Director: Rob Marshall
Starring: James Corden, Emily Blunt, Meryl Streep, Anna Kendrick
Once upon a time, there was a giant who lived in the sky with his wife, minding their own business, causing no harm to anyone. Then one day a boy climbed up a beanstalk and began regularly committing home invasions and absconding with their belongings. When the giant attempted to take back what belonged to him, he was killed. When his wife attempted get justice for her husband, she was swarmed and beaten, and her killers lived happily ever after on the proceeds of her stolen goods. The end. It's a bad sign when you end a film in sympathy with the characters you're told are the villains and somewhat bored with the ones who are supposed to be the heroes. Yet that's how I felt by the time the final curtain dropped in Into the Woods, a two hour and four minute film that manages to feel about twice as long as it is, and like its story both drags and is too abrupt all at the same time.
Into the Woods begins with several familiar fairy tales coming together. Little Red Riding Hood (Lilla Crawford) sets off into the woods to visit her grandmother, young Jack (Daniel Huttlestone) is tasked with selling the family cow, and Cinderella (Anna Kendrick) dreams of attending the ball. Meanwhile, a Baker (James Corden) and his Wife (Emily Blunt) wish for a child and are informed that they will never have one until the curse placed on their house by their neighboring Witch (Meryl Streep) has been lifted. To lift the curse, the Witch requires that the Baker and his Wife collect four items: a cape as red as blood, a cow as white as milk, hair as yellow as corn, and a slipper as pure as gold. To find what they need, the couple goes into the woods where, separately and together, they encounter the characters from whom they will get the items in question. Having found some beans in the pocket of the jacket left behind by the Baker's father, they exchange them with Jack for the cow, and after saving Little Red Riding Hood from the Wolf (Johnny Depp, in a performance pitched at maximum Johnny Depp), the Baker is given the cape as a reward. In her wanderings, the Wife finds the hair as yellow as corn, which comes courtesy of Rapunzel (MacKenzie May), who unbeknownst to her has been raised and locked away by the Witch herself. The slipper proves somewhat more difficult, as the Wife has several encounters with Cinderella as she runs through the woods and away from ball and her Prince (Chris Pine), but eventually she gets that, too.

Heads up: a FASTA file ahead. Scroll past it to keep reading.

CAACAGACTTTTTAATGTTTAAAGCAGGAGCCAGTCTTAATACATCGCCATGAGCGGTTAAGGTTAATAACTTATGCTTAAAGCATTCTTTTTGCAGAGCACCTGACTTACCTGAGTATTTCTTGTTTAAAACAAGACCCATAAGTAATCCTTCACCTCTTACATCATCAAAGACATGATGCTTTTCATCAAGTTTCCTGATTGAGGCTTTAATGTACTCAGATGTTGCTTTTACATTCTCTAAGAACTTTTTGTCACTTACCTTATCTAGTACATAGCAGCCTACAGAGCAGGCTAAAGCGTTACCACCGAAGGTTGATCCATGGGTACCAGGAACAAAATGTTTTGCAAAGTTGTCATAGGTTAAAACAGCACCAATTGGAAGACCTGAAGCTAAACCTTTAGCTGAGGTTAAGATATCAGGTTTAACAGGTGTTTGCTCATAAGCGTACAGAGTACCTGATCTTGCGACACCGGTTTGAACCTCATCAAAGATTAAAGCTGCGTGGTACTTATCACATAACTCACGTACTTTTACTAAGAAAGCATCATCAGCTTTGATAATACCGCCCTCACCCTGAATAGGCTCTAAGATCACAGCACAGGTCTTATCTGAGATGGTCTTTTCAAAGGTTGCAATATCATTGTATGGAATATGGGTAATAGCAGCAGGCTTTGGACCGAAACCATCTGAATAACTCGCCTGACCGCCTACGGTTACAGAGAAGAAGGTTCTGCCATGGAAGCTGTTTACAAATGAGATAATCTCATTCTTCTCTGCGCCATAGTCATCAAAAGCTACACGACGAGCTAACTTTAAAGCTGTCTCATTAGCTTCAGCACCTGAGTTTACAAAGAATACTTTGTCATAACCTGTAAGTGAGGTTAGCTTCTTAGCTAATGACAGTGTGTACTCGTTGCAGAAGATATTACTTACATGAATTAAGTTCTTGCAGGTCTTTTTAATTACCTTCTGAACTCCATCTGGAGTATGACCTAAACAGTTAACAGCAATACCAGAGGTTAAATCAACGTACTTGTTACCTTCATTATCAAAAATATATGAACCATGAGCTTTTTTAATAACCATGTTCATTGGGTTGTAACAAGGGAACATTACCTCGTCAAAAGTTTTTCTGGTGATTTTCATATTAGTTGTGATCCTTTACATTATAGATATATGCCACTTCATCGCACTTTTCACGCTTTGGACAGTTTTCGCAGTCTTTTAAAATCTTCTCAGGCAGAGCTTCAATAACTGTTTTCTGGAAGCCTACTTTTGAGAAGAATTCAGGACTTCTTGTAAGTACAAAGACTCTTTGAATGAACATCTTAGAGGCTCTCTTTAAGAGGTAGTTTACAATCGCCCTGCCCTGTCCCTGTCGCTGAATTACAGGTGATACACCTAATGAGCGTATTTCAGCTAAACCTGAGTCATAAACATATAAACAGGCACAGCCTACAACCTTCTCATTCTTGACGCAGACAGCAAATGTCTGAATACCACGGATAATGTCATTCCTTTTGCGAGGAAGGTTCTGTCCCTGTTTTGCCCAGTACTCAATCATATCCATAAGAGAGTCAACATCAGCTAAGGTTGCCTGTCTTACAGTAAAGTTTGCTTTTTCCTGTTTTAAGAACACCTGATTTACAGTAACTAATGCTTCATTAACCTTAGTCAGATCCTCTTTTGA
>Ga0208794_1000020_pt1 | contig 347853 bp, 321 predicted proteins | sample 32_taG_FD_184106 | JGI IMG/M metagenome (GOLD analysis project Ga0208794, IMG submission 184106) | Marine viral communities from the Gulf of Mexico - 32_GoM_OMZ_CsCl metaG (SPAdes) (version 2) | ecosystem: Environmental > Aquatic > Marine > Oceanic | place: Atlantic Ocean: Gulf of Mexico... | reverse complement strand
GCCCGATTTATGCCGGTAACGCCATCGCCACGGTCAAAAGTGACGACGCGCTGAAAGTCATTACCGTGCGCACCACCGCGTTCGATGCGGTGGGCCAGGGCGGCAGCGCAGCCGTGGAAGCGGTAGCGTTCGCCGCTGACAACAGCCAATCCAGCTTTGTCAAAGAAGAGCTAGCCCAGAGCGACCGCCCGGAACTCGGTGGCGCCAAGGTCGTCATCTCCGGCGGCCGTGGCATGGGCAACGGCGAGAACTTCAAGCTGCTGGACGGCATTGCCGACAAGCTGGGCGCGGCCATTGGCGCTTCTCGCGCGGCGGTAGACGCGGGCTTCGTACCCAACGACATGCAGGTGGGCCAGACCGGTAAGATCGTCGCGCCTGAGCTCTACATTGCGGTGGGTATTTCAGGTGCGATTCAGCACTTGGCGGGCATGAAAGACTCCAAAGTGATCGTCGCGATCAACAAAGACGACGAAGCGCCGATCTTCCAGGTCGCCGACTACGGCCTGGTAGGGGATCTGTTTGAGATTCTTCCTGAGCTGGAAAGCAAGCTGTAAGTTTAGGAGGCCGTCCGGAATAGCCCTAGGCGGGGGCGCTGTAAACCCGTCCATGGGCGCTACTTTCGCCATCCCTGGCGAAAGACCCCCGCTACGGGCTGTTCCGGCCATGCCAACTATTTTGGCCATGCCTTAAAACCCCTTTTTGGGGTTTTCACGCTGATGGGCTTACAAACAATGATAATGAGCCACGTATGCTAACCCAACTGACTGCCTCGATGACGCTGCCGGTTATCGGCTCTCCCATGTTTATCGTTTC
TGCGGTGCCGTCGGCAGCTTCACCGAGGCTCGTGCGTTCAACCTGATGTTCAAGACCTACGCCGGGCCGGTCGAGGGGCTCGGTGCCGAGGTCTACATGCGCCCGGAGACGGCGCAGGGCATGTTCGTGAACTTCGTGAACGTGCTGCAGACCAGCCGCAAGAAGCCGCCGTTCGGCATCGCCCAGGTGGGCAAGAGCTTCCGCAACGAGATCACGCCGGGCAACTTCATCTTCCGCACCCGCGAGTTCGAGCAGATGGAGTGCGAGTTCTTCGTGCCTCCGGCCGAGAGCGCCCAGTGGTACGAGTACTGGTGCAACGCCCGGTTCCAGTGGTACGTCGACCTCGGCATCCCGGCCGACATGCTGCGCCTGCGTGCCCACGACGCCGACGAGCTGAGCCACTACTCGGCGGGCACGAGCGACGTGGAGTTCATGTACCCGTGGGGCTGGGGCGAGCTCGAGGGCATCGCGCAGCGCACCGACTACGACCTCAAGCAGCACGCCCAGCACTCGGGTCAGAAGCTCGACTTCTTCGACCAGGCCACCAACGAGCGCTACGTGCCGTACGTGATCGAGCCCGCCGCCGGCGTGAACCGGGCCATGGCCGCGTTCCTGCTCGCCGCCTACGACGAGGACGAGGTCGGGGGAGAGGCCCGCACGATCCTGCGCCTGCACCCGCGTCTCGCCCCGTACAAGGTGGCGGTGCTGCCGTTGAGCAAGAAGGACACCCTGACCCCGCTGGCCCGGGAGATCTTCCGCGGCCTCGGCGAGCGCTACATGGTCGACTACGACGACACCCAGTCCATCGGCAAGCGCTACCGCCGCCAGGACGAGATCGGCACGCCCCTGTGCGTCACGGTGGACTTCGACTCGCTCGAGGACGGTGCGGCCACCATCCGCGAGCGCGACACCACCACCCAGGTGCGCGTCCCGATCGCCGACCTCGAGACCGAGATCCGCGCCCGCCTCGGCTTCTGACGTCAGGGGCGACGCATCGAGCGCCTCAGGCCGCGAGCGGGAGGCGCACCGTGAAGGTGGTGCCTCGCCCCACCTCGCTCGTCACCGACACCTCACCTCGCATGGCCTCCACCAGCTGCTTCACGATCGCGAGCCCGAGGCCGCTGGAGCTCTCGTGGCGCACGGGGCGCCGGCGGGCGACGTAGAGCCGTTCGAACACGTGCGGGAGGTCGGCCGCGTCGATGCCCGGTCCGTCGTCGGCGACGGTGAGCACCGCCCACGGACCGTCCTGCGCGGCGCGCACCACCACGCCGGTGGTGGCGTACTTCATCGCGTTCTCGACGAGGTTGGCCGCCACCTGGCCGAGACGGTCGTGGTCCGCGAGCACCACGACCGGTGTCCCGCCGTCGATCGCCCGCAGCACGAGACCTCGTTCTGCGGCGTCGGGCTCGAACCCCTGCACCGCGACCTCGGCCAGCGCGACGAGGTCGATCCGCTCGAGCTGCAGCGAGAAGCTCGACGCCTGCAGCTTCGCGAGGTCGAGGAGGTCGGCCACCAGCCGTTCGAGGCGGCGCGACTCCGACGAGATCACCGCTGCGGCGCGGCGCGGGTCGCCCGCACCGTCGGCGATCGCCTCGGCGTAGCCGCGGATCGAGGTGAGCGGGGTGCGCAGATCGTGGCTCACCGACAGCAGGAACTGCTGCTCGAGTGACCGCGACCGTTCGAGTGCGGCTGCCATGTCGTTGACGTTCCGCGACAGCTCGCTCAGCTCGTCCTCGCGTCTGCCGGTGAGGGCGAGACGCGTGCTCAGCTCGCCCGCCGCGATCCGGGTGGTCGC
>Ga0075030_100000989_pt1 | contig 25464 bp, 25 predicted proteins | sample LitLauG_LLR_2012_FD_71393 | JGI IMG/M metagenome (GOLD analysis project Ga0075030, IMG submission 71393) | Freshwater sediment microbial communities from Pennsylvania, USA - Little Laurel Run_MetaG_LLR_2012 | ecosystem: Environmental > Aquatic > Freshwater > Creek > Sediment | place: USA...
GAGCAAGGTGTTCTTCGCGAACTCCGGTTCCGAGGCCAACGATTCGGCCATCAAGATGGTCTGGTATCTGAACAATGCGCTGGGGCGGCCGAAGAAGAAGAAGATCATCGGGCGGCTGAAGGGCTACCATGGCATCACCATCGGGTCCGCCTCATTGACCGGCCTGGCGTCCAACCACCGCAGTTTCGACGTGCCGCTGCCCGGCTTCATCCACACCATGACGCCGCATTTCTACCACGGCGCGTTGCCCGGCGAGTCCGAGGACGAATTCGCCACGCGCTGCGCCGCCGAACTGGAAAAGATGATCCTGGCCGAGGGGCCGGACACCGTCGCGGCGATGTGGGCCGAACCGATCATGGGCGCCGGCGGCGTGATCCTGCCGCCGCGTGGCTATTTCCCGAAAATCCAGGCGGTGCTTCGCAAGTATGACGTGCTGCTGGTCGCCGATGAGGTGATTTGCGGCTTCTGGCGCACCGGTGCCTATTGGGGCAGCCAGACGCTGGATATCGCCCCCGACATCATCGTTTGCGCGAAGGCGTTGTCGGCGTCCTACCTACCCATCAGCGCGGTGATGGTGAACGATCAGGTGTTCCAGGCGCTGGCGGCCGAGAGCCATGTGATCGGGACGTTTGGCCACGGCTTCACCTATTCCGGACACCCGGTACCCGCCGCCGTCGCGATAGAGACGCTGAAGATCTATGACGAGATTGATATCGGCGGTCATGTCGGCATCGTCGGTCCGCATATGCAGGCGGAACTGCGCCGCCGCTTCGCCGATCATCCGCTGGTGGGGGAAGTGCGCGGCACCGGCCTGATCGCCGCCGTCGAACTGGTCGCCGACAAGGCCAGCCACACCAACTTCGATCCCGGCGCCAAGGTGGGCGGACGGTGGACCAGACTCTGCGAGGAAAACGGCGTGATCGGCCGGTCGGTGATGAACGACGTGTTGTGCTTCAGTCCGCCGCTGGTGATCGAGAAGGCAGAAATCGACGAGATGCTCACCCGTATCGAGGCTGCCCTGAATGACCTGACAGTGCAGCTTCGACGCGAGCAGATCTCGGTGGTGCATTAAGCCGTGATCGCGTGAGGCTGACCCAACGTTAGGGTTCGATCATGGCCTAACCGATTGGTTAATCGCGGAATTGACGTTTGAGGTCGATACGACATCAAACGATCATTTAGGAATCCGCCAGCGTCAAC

The Baker and his Wife succeed in lifting the curse, and the other characters achieve happy "endings" as well: the beans are planted and grow into a beanstalk, which Jack climbs to steal the gold of the giants in the sky, thus solving the money problems of him and his mother (Tracy Ullman); after a lot of meeting and being separated by her flights from his castle, the Prince and Cinderella marry, while Rapunzel marries a Prince of her own (Billy Magnussen); and the Witch regains her youthful appearance. All is well, but all is not over. Though Jack cuts the first beanstalk, killing the giant who is climbing down it, a second beanstalk grows from a bean that was not given to Jack and which is tossed haphazardly into the woods. The giant's wife then climbs down, seeking the one who killed her husband, and happily ever after turns into a series of sadder, darker sequels. Cinderella discovers that her Prince is not the man she thought he was, Little Red Riding Hood is left orphaned by the giantess' tramping through the woods and villages around it, Rapunzel rejects the Witch as her mother figure, Jack loses his mother, and the Baker and his Wife end up separated in the woods and find their fates diverging.